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A patentee who makes or sells patented articles, or a person who does so for or under the patentee is required to mark the articles with the word "Patent" and the number of the patent. The penalty for failure to mark is that the patentee may not recover damages from an infringer unless the infringer was duly notified of the infringement and continued to infringe after the notice.
In other words, there is a big advantage to marking patented products. The advantage is a potential for maximum damages in the event that the patent owner files a lawsuit alleging infringement.
The product should be marked by affixing (e.g., stamping) the word "patent" or the abbreviation "pat.", together with the number of the patent, on the product. When, from the character of the article, this cannot be done, the word "patent" or the abbreviation "pat." together with the patent number should be fixed to a label on the product, or to the packaging for the product.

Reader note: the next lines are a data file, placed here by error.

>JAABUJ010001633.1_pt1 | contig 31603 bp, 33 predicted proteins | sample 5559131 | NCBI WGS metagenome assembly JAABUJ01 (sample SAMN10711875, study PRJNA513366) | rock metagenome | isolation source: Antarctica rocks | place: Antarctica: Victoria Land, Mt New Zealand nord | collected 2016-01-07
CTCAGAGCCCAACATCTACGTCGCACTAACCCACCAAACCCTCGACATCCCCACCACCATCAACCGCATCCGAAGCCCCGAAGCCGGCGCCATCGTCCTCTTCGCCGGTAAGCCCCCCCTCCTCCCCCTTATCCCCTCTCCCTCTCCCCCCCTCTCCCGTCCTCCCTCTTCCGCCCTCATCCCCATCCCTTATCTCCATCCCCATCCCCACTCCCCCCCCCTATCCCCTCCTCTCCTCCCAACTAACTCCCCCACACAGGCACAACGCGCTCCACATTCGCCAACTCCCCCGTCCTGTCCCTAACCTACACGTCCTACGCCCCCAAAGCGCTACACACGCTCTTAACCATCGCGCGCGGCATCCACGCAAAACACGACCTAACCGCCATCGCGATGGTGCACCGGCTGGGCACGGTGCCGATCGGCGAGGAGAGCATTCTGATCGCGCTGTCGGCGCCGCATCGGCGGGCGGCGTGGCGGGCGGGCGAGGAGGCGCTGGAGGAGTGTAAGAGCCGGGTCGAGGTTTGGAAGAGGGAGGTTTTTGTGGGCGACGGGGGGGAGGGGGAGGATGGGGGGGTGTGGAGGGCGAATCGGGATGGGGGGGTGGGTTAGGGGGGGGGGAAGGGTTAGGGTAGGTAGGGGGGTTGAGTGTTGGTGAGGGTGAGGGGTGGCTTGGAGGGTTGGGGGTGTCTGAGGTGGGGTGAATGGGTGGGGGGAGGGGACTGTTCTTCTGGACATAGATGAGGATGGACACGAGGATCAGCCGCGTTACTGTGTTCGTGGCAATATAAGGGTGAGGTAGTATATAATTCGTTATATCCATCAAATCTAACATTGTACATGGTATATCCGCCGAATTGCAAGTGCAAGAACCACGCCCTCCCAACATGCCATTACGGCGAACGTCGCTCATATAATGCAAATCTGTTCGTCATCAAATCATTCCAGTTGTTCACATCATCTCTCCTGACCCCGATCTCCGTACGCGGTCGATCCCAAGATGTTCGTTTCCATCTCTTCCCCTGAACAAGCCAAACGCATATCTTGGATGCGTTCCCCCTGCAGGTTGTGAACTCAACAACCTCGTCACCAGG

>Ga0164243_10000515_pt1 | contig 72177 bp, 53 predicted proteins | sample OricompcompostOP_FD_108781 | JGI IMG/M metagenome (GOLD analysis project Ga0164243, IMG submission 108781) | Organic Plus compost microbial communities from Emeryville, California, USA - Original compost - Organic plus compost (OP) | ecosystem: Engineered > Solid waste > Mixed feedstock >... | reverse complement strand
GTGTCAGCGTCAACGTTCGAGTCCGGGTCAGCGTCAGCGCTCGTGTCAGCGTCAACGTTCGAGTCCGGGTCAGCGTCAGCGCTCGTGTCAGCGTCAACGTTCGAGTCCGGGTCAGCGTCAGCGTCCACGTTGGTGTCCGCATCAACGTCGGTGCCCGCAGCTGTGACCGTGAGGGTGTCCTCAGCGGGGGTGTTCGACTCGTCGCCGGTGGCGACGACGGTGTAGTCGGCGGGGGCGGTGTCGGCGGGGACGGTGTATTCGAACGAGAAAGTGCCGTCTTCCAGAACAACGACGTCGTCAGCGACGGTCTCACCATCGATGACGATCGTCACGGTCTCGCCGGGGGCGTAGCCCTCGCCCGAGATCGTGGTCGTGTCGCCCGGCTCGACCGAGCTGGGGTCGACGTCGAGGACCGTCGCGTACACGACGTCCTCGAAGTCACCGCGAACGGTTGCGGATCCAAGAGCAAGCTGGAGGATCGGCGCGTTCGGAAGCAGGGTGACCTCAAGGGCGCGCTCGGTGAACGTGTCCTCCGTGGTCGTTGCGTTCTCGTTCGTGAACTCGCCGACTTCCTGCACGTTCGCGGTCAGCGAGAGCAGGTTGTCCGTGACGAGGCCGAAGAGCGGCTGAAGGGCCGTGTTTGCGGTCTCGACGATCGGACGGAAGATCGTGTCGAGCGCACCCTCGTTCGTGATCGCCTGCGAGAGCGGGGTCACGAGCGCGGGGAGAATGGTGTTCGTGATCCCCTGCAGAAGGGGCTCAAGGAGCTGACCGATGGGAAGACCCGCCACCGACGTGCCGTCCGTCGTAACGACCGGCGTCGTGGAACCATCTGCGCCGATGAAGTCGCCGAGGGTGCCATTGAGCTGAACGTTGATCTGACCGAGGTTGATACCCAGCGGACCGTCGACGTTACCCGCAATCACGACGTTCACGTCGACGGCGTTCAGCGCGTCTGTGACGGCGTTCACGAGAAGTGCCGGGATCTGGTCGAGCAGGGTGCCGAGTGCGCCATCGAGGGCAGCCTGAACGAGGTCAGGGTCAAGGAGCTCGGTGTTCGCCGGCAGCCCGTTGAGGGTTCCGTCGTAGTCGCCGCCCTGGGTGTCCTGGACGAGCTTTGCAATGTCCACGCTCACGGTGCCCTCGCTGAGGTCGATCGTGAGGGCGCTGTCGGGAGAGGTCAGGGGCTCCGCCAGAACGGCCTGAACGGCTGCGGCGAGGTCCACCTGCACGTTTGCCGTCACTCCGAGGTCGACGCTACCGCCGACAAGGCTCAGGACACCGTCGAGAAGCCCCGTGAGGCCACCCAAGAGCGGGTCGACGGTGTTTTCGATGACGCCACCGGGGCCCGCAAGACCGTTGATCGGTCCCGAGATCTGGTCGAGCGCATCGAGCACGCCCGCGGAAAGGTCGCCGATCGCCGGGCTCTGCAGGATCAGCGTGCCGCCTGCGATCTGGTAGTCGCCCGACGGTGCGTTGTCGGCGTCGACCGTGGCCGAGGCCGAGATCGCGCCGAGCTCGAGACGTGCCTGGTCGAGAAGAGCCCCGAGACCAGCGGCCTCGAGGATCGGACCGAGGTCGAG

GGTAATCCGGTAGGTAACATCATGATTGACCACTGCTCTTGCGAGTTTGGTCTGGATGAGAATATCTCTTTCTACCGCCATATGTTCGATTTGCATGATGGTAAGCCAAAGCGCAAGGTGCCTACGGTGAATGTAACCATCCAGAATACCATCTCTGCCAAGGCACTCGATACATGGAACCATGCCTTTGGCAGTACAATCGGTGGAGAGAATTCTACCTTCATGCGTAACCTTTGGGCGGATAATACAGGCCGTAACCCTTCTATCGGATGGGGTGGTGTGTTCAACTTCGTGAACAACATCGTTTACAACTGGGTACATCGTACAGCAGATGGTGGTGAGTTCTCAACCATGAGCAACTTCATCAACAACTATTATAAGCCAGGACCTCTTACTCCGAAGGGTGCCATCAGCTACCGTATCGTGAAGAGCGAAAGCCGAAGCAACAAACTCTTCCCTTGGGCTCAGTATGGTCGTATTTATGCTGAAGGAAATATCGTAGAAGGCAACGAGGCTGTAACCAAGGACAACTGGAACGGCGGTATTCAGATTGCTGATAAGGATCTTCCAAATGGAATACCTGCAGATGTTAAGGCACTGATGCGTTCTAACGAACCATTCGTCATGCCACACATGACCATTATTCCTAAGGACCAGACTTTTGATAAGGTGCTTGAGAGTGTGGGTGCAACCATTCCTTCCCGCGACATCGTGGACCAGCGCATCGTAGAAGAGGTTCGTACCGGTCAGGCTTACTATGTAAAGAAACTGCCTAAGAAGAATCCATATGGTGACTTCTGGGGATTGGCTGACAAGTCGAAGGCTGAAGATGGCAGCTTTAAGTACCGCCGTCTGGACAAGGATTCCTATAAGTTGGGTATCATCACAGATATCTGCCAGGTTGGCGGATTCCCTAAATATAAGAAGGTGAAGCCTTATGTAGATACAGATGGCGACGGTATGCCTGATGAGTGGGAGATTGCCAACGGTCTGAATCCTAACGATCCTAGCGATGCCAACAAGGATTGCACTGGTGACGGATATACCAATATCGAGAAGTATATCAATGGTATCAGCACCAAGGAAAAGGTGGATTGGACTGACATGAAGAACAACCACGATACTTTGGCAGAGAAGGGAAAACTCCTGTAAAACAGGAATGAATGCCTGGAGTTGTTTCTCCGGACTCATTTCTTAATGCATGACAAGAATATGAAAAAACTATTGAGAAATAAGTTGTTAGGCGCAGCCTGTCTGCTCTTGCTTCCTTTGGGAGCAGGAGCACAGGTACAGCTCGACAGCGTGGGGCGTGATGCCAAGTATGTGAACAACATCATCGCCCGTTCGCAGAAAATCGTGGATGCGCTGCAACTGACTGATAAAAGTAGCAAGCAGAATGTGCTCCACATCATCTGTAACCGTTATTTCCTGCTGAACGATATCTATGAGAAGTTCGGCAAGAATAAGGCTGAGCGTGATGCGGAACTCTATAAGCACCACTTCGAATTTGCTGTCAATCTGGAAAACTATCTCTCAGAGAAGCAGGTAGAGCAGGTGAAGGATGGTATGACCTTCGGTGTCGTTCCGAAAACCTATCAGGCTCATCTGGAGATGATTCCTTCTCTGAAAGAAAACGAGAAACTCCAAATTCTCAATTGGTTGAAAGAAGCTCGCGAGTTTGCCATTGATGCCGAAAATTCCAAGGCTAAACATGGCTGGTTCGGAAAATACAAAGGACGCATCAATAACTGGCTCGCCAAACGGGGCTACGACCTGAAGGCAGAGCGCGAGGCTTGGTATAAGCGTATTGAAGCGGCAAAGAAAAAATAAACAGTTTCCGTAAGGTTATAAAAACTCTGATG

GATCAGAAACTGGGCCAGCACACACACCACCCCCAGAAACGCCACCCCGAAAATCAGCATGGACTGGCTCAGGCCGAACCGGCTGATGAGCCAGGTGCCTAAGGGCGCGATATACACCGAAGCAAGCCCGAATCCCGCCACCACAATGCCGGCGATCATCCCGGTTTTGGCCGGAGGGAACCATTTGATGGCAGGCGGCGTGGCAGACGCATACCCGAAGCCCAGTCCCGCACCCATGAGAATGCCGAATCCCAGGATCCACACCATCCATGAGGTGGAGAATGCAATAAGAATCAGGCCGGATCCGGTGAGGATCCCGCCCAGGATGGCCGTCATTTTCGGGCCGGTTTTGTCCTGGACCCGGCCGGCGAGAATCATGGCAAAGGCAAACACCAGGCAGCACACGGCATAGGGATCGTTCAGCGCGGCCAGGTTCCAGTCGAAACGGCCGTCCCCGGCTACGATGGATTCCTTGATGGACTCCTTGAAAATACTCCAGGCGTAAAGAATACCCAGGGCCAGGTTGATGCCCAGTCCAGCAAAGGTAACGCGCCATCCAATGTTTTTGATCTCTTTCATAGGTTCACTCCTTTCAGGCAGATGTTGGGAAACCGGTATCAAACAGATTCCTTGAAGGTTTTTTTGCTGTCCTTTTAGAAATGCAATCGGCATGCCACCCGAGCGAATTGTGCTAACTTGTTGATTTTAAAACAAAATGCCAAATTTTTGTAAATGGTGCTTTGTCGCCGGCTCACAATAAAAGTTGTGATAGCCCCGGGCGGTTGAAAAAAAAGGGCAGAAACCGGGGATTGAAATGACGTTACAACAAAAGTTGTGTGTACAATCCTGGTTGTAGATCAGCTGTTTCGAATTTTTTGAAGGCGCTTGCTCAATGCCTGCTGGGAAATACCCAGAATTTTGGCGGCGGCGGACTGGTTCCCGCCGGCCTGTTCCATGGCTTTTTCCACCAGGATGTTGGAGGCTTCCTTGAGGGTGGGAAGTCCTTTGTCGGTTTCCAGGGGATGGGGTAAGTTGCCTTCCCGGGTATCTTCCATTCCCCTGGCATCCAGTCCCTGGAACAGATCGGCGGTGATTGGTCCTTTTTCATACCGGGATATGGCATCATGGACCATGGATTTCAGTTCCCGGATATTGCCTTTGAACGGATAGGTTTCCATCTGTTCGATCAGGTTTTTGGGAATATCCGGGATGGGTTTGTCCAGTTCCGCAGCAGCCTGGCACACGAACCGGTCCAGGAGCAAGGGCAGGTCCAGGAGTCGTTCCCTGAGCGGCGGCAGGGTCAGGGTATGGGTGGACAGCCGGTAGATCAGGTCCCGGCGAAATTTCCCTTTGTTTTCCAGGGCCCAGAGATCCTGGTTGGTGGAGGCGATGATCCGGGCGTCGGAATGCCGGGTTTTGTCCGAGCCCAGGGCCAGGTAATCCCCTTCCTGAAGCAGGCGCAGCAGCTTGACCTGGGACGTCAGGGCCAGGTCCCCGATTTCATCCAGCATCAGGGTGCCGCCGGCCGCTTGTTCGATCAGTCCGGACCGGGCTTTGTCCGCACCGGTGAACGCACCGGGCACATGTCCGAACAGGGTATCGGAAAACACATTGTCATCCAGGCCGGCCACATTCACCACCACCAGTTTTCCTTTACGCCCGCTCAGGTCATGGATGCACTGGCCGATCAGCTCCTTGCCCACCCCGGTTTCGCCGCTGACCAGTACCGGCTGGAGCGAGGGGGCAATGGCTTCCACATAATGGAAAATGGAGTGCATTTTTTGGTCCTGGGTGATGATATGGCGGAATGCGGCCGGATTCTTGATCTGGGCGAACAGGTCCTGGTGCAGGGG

The marking of an article as patented when it is not in fact patented is against the law and subjects the offender to a penalty. Some persons mark articles sold with the terms "Patent Applied For" or "Patent Pending." These phrases have no legal effect, but only give information that an application for patent has been filed in the Patent and Trademark Office. The protection afforded by a patent does not start until the actual grant of the patent. False use of these phrases or their equivalent is prohibited. Patents may be invalidated due to false marking or marking products as patented when the patent expired.